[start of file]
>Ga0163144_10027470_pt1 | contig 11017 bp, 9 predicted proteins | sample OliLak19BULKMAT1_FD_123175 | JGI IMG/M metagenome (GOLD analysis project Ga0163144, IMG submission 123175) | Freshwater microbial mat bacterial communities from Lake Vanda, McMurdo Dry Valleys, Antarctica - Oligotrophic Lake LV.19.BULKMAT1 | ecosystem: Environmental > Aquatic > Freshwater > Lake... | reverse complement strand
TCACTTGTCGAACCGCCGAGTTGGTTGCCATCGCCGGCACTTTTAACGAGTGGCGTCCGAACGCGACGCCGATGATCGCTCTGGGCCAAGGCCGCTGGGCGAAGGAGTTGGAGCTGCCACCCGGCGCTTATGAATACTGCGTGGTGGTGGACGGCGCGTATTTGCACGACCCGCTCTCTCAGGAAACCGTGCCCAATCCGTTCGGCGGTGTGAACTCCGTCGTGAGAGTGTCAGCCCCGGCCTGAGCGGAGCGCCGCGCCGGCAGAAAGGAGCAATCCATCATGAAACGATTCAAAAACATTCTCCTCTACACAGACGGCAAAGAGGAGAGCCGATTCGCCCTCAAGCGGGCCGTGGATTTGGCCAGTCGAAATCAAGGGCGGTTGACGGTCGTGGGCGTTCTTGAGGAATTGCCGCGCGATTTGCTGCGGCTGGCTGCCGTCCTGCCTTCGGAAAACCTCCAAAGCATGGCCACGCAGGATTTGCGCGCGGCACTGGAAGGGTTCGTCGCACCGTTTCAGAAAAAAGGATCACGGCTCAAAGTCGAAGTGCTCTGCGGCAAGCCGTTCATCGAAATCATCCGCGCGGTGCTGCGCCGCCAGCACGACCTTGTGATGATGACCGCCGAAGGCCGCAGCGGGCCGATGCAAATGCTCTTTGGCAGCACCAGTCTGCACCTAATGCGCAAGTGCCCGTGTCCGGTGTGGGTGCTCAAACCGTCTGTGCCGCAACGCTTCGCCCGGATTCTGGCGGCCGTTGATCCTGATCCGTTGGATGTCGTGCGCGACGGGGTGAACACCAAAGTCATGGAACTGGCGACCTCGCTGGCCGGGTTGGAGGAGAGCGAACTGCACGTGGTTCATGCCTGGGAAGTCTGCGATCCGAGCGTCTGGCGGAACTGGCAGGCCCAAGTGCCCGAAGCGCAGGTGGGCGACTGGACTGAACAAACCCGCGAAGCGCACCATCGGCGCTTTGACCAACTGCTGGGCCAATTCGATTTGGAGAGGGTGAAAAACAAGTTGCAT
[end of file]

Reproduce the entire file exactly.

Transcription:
>Ga0163144_10027470_pt1 | contig 11017 bp, 9 predicted proteins | sample OliLak19BULKMAT1_FD_123175 | JGI IMG/M metagenome (GOLD analysis project Ga0163144, IMG submission 123175) | Freshwater microbial mat bacterial communities from Lake Vanda, McMurdo Dry Valleys, Antarctica - Oligotrophic Lake LV.19.BULKMAT1 | ecosystem: Environmental > Aquatic > Freshwater > Lake... | reverse complement strand
TCACTTGTCGAACCGCCGAGTTGGTTGCCATCGCCGGCACTTTTAACGAGTGGCGTCCGAACGCGACGCCGATGATCGCTCTGGGCCAAGGCCGCTGGGCGAAGGAGTTGGAGCTGCCACCCGGCGCTTATGAATACTGCGTGGTGGTGGACGGCGCGTATTTGCACGACCCGCTCTCTCAGGAAACCGTGCCCAATCCGTTCGGCGGTGTGAACTCCGTCGTGAGAGTGTCAGCCCCGGCCTGAGCGGAGCGCCGCGCCGGCAGAAAGGAGCAATCCATCATGAAACGATTCAAAAACATTCTCCTCTACACAGACGGCAAAGAGGAGAGCCGATTCGCCCTCAAGCGGGCCGTGGATTTGGCCAGTCGAAATCAAGGGCGGTTGACGGTCGTGGGCGTTCTTGAGGAATTGCCGCGCGATTTGCTGCGGCTGGCTGCCGTCCTGCCTTCGGAAAACCTCCAAAGCATGGCCACGCAGGATTTGCGCGCGGCACTGGAAGGGTTCGTCGCACCGTTTCAGAAAAAAGGATCACGGCTCAAAGTCGAAGTGCTCTGCGGCAAGCCGTTCATCGAAATCATCCGCGCGGTGCTGCGCCGCCAGCACGACCTTGTGATGATGACCGCCGAAGGCCGCAGCGGGCCGATGCAAATGCTCTTTGGCAGCACCAGTCTGCACCTAATGCGCAAGTGCCCGTGTCCGGTGTGGGTGCTCAAACCGTCTGTGCCGCAACGCTTCGCCCGGATTCTGGCGGCCGTTGATCCTGATCCGTTGGATGTCGTGCGCGACGGGGTGAACACCAAAGTCATGGAACTGGCGACCTCGCTGGCCGGGTTGGAGGAGAGCGAACTGCACGTGGTTCATGCCTGGGAAGTCTGCGATCCGAGCGTCTGGCGGAACTGGCAGGCCCAAGTGCCCGAAGCGCAGGTGGGCGACTGGACTGAACAAACCCGCGAAGCGCACCATCGGCGCTTTGACCAACTGCTGGGCCAATTCGATTTGGAGAGGGTGAAAAACAAGTTGCAT